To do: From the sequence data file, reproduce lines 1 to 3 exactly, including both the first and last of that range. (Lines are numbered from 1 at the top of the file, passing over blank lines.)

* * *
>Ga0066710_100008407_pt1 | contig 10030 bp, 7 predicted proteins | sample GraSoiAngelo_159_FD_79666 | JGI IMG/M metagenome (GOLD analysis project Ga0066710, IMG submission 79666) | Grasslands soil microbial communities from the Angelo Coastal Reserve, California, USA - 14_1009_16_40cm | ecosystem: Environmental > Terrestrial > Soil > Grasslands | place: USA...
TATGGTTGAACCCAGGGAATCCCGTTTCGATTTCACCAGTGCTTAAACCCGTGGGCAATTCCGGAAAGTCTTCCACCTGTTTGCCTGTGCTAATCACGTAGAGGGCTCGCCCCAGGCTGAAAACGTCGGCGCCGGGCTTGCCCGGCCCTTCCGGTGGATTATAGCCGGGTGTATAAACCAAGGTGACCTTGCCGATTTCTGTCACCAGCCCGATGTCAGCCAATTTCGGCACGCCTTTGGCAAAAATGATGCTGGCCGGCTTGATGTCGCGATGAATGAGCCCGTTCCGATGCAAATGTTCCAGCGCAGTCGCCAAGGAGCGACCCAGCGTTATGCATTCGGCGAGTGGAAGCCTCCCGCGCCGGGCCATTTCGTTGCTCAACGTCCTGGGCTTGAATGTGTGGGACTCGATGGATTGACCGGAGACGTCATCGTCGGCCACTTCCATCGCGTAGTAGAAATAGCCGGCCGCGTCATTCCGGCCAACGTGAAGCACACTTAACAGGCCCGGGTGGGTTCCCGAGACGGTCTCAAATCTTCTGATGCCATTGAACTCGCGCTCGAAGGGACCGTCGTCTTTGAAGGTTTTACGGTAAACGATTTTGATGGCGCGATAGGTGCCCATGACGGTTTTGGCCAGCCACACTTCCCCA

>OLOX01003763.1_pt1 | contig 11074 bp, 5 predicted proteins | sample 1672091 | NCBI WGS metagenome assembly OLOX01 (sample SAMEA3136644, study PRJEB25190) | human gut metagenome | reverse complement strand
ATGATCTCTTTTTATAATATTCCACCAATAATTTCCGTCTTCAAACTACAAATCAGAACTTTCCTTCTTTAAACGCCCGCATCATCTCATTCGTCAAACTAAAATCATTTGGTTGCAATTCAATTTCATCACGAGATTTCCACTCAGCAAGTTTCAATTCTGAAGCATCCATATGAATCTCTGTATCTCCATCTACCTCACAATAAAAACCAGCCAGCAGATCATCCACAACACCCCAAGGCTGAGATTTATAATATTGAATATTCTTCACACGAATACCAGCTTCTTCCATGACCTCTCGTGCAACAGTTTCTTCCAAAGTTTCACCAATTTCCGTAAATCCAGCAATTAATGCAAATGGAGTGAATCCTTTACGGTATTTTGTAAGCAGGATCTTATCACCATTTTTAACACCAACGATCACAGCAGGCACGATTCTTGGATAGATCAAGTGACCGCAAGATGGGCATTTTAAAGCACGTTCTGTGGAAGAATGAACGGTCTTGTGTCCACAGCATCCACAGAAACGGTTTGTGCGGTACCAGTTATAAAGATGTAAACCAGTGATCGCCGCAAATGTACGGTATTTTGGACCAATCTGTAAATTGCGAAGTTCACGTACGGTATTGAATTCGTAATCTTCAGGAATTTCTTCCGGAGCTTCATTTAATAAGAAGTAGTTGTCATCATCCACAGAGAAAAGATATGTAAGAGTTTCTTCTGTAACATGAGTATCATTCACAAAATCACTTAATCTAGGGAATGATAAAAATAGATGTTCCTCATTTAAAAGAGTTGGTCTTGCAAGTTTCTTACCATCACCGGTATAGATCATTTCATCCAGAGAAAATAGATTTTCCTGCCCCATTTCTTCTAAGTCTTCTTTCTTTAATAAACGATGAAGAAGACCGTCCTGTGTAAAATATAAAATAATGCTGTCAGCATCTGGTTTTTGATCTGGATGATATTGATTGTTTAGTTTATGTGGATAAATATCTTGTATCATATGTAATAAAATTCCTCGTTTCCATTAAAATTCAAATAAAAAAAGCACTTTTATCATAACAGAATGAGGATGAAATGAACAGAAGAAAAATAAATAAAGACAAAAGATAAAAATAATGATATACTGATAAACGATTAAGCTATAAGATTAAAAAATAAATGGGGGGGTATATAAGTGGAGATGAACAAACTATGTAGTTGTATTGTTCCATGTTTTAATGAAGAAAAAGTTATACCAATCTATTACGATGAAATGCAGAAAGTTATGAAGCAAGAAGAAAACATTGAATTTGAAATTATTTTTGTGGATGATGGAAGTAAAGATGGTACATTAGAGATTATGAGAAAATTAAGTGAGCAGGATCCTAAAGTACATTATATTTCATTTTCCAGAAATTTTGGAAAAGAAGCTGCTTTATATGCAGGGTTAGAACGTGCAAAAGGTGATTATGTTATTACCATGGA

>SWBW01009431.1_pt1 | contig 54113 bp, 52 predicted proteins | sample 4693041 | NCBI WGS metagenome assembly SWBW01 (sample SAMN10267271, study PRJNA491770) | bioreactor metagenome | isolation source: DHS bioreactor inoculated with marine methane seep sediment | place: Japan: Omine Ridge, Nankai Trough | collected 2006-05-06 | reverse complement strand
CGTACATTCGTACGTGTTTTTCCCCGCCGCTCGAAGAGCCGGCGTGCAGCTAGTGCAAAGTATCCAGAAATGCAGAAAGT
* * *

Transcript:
>Ga0066710_100008407_pt1 | contig 10030 bp, 7 predicted proteins | sample GraSoiAngelo_159_FD_79666 | JGI IMG/M metagenome (GOLD analysis project Ga0066710, IMG submission 79666) | Grasslands soil microbial communities from the Angelo Coastal Reserve, California, USA - 14_1009_16_40cm | ecosystem: Environmental > Terrestrial > Soil > Grasslands | place: USA...
TATGGTTGAACCCAGGGAATCCCGTTTCGATTTCACCAGTGCTTAAACCCGTGGGCAATTCCGGAAAGTCTTCCACCTGTTTGCCTGTGCTAATCACGTAGAGGGCTCGCCCCAGGCTGAAAACGTCGGCGCCGGGCTTGCCCGGCCCTTCCGGTGGATTATAGCCGGGTGTATAAACCAAGGTGACCTTGCCGATTTCTGTCACCAGCCCGATGTCAGCCAATTTCGGCACGCCTTTGGCAAAAATGATGCTGGCCGGCTTGATGTCGCGATGAATGAGCCCGTTCCGATGCAAATGTTCCAGCGCAGTCGCCAAGGAGCGACCCAGCGTTATGCATTCGGCGAGTGGAAGCCTCCCGCGCCGGGCCATTTCGTTGCTCAACGTCCTGGGCTTGAATGTGTGGGACTCGATGGATTGACCGGAGACGTCATCGTCGGCCACTTCCATCGCGTAGTAGAAATAGCCGGCCGCGTCATTCCGGCCAACGTGAAGCACACTTAACAGGCCCGGGTGGGTTCCCGAGACGGTCTCAAATCTTCTGATGCCATTGAACTCGCGCTCGAAGGGACCGTCGTCTTTGAAGGTTTTACGGTAAACGATTTTGATGGCGCGATAGGTGCCCATGACGGTTTTGGCCAGCCACACTTCCCCA

>OLOX01003763.1_pt1 | contig 11074 bp, 5 predicted proteins | sample 1672091 | NCBI WGS metagenome assembly OLOX01 (sample SAMEA3136644, study PRJEB25190) | human gut metagenome | reverse complement strand